The American Society of Agricultural Engineers is a professional and technical organization dedicated to the advancement of engineering applicable to agricultural, food, and biological systems. Founded in 1907, ASAE comprises 9,000 members representing more than 90 countries. ASAE members serve in industry, academia, and public service and are uniquely qualified to determine and develop more efficient and environmentally sensitive methods of cultivating food and fiber for an ever-increasing world population.
Results of Symposium Discussions
It was the major goal of the International Symposium on Soil Erosion Research for the 21st Century to encourage discussion of the challenges and issues facing soil erosion research, in order to achieve greater understanding and to move towards a common vision. Opportunities for discussion included panel sessions, small-group discussions, and informal rap sessions. These sessions were divided into the three general categories of Wind Erosion Research, Water Erosion Research, and Erosion Quantification. What follows is a summary of the issues of greatest importance in each of the three general categories.
Wind Erosion Research
Issue 1: We need better physically-based equations to describe the entrainment, transport, and deposition of soil by wind at various scales.
- jeopardizes our understanding, prediction, and subsequent interpretation of the erosion processes
- undermines the credibility and usefulness of erosion research
- limits the application of the models
- undermines attempts to deal with the issues of off-site impact and land management decisions because the rates of erosion, transport, and deposition are fundamental to those issues
- leads to inaccurate models and poor conservation planning decisions
- establish multi-disciplinary research teams
- encourage increased fundamental research to better define the critical parameters and to verify the resulting equations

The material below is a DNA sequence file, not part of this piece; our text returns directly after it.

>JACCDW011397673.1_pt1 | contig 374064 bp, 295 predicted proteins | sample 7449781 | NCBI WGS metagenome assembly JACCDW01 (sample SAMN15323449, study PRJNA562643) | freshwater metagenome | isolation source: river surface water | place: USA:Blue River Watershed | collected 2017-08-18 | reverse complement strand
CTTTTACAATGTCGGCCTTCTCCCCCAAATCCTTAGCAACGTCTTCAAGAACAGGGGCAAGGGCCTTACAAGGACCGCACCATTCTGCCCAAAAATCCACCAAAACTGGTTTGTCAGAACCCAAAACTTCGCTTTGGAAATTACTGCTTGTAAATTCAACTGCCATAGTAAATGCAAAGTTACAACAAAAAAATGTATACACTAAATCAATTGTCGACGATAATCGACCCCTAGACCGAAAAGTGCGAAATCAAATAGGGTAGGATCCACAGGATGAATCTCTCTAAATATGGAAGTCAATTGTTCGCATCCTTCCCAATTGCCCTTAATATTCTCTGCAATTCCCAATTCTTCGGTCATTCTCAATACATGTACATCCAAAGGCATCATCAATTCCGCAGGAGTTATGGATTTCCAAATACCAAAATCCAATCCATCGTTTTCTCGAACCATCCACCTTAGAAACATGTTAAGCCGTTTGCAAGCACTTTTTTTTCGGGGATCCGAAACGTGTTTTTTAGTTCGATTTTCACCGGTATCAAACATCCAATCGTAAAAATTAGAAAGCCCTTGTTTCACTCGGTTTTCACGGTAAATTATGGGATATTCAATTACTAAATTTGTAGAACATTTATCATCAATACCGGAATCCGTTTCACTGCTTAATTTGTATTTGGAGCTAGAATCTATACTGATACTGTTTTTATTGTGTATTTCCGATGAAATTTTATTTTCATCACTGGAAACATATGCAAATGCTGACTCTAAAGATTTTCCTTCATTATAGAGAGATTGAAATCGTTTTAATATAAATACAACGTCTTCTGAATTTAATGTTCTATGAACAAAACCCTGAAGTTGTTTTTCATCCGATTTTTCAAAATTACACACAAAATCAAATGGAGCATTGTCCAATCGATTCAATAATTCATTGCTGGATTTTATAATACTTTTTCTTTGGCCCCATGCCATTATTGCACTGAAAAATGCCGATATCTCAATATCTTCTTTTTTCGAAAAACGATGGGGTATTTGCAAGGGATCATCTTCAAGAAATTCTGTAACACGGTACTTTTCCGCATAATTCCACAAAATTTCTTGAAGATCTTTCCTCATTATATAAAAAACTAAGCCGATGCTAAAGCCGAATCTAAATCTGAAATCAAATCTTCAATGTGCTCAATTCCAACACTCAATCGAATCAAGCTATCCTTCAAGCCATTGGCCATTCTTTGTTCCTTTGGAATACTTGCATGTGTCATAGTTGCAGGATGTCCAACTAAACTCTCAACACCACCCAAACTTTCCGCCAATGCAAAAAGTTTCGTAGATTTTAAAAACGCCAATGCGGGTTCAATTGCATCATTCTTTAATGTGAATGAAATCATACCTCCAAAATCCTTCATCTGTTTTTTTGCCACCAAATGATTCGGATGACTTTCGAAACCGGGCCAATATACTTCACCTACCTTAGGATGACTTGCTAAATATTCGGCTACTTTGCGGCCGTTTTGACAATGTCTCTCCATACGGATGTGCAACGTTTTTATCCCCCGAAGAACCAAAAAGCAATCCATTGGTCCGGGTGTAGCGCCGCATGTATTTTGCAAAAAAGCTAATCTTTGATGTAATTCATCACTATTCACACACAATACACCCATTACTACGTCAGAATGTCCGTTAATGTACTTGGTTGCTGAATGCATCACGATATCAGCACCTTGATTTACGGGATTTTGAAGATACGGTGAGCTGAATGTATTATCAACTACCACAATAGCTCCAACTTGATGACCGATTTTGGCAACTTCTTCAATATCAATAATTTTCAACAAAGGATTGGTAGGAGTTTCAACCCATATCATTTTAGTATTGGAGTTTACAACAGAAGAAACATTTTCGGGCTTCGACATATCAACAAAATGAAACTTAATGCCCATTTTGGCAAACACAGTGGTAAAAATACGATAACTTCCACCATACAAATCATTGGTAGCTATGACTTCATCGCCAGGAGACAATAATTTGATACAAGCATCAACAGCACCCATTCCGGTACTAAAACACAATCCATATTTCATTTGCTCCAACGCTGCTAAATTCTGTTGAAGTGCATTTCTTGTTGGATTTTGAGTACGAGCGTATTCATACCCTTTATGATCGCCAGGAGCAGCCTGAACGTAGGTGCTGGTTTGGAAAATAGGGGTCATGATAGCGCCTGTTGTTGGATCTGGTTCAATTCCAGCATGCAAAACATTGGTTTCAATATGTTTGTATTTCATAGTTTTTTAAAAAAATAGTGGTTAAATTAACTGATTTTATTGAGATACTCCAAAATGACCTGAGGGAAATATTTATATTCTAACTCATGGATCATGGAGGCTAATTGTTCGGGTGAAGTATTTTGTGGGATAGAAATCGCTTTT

- develop, select, and properly use more effective data-collection equipment and techniques
Issue 2: We do not have adequate tools to assess the environmental impact of land management decisions.
- makes it difficult to convince the community, policy makers, and land managers that changes are necessary and worth pursuing
- limits research into the role of dust in climate change in spite of its obvious importance
- keeps land managers from carrying out appropriate cost-benefit analyses
- makes it impossible to properly assess the sustainability of current or proposed management practices
- makes it difficult to adequately assess the impacts of proposed policy changes
- develop regional models by integrating existing wind erosion models and decision-support tools
- develop additional alternative management practices to minimize erosion
- improve understanding of the impacts of erosion on fertility
- develop techniques to more effectively transfer the technology to the end users
Issue 3: We have a poor understanding of off-site wind erosion impacts on the environment and its inhabitants.
- results in targeting incorrect causal factors and in setting inappropriate legislative or regulatory goals
- results in poor predictions of air quality impacts and sedimentation problems caused by wind erosion
- makes it difficult to test environmental targets since the level of impact is unknown
- keeps us from understanding the impact on global climate change
- limits our ability to assess the economic impacts of erosion
- develop models of dust deposition and dispersion
- study the impact of dust on high-priority issues such as air quality and human health
- undertake economic analyses of the off-site impacts
- develop methods to monitor dust emission, transport, and deposition
- develop indirect methods (e.g., remote sensing) to track off-site movement
Issue 4: Our technology transfer efforts are weak and ineffective.
- hinders adoption of alternative management practices
- makes it difficult to ensure that practices are used correctly
- form interdisciplinary links between all stakeholders
- involve all stakeholder groups throughout the effort
- provide informational / educational materials to schools, clubs, etc.
Issue 5: Our methods of monitoring and assessing the spatial and temporal variation in wind erosion are inadequate.
- makes it very difficult and expensive to collect good data
- makes it difficult to quantify variability of erosion and the impact of that on decision-making
- means that we are often forced to use information collected at another scale
- results in great uncertainty in making planning recommendations
- resolve scale impacts on erosion and transport
- develop standardized methods for a series of measurement techniques
- develop reliable and standardized indirect measurement methods as surrogates for direct methods
- develop easier, more accurate, and less-expensive ways of ground-truthing remotely-sensed information
- develop interdisciplinary teams to research and develop indirect methods
Water Erosion Research
Issue 1: We have an inadequate understanding of basic erosion processes, especially those related to irrigation, tile drainage, rangelands, water quality, gullies, deposition, and erosion caused by soil disturbance processes such as tillage.